In 1276 and 1277 there were five popes and four conclaves. Pope Innocent V (Peter of Tarantaise) died on June 22, 1276 in Rome. It is said, by the brother of Mateo de Romano, in the Annales Veronenses [in Antiche croniche Veronesi I ed. C. Cipolla (Venezia 1890) p. 418], that the pope was poisoned:
Item eodem anno  die dominico VII intrante Junio, Innocencio pape quinto datum fuit venenum, et dicebatur quod rex Karolus hoc fieri fecerat, qui erat Rome, set bene evasit de ipso tosico. item eodem anno die lune VIIII exeunte Junio [June 22] mortuus est Innocentius papa quintus.
The same report crossed the Alps, where the Annales Vindoboniensis reports, more shockingly [MGH IX, 707]: Item, Innocencius V. papa a Karulo senatore Urbis perfidissime in incisione vene toxicatur, et 7. Kalendas Iunii [obviously Iulii is meant] moritur. Tunc eligitur Adrianus V. papa. Murder most foul, not just attempted murder!
Sala Malespina, in Book VI, chapter 5, of the Rerum Sicularum Libri Sex [Stephanus Baluzius Miscellaneorum VI , pp. 343-344] reports that Innocent was devictus fatalibus viribus, 'conquered by deadly forces':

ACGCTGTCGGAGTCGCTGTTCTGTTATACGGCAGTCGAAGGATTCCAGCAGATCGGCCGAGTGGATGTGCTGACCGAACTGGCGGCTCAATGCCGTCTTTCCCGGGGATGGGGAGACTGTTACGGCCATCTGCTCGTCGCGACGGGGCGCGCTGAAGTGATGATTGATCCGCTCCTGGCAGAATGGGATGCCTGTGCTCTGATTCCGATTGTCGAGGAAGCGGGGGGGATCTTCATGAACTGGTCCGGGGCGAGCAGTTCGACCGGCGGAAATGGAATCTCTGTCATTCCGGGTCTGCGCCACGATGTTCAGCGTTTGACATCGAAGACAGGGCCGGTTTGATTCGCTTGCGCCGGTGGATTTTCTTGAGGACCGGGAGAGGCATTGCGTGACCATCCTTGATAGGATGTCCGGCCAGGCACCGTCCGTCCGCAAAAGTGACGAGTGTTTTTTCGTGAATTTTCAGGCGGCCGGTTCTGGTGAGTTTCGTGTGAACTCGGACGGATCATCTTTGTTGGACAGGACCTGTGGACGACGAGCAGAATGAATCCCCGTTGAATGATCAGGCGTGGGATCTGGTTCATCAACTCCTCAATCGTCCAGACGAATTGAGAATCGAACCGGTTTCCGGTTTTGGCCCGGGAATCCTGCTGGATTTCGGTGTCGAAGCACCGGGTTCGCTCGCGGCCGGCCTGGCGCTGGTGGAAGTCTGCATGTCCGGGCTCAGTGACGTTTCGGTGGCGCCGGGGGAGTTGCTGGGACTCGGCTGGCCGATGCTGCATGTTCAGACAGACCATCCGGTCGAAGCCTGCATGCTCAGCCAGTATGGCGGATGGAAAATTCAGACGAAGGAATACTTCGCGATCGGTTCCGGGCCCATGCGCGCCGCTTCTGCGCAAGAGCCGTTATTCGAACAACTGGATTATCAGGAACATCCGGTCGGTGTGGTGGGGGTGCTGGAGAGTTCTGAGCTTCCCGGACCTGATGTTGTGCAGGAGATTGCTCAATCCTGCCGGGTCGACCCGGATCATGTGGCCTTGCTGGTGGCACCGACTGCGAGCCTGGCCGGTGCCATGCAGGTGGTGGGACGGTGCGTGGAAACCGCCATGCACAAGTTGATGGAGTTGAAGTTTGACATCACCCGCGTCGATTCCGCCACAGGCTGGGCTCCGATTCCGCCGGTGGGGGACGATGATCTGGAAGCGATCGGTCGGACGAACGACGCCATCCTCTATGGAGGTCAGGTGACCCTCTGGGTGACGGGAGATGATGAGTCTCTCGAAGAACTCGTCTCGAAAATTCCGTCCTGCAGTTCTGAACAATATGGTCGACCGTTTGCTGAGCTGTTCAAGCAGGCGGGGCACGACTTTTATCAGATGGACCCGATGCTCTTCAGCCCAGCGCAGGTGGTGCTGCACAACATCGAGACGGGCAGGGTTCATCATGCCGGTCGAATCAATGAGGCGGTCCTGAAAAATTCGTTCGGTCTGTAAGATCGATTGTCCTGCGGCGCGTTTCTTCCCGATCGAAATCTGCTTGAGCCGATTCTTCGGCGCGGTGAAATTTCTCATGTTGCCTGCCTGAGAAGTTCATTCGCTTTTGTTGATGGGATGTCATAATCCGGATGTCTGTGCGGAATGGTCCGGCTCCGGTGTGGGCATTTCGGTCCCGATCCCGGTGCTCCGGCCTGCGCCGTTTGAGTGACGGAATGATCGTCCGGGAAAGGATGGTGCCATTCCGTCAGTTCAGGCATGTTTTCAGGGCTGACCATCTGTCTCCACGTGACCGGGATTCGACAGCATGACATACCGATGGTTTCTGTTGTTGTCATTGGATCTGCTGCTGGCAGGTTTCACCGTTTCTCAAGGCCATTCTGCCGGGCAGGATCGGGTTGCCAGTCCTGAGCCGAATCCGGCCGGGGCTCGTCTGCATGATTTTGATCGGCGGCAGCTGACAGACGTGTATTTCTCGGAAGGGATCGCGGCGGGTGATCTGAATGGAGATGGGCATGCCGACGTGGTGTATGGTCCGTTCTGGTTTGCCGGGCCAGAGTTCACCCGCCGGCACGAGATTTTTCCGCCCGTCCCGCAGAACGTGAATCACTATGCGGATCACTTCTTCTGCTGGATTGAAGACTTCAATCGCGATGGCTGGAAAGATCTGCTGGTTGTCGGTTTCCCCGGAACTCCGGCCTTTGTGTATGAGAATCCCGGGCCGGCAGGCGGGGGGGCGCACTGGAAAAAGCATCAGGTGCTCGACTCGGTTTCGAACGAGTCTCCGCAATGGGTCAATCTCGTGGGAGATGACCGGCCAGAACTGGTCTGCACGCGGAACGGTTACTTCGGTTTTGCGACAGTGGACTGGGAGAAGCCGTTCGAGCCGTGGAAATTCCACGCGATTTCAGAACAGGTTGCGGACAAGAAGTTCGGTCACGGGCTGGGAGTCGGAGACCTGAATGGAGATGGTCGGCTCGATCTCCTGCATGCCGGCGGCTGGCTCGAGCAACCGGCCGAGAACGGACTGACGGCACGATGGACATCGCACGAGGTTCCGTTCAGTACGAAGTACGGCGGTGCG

Huic (Gregorio X) autem celeri provisione substituitur in honore Dominuis frater Petrus de Burgundia Episcopus Ostiensis, qui mutato Petri vocabulo, cujus adeo plenitudinem postestatis assumpserat, Innocentius V. voluit nominari. Hic volens episcopatum suum visitationis debitae praesentia honorare sedique propriae reverenter et devote sua visitatione deferre, abjecta mora Romam itinere continuo se dirigit. Tempore autem Domini Innocentii V. Rex Carolus regnum Hierosolymitanum ex concessione cujusdam Domicellae, quae filia J. quondam Regis Hierusalem dicebatur et heres, sive pretio seve amore aut permutatione seu compensatione alicujus excambii est adeptus, Regemque se Hierusalem et Siciliae postmodum titulavit. Infra sex autem menses Dominus Innocentius apud Lateranense palatium Romae fatalibus devictus viribus, diffinitiva mortis sententia, resignato vitae chirographo, cessit mundo.
Raynaldi [Baronius-Theiner 22, p. 375 no. 25], however, prints a fatuous story that Innocent was poisoned because of his 'hundred and eight propositions', ignoring completely the other statements of the chroniclers. Thomas Aquinas, OP, had written a defense of these propositions, at the order of John of Vercellae. OP, the Master General of the Dominicans [Thomas Aquinas, Opuscules de Saint Thomas d'Aquin II (Paris 1857), ix, pp. 50-91 (tr. Bandel)]; but Aquinas had been dead for some time, and the propositions were not a new or burning issue. That they were the motivating factor for the assassination of a pope is not to be believed.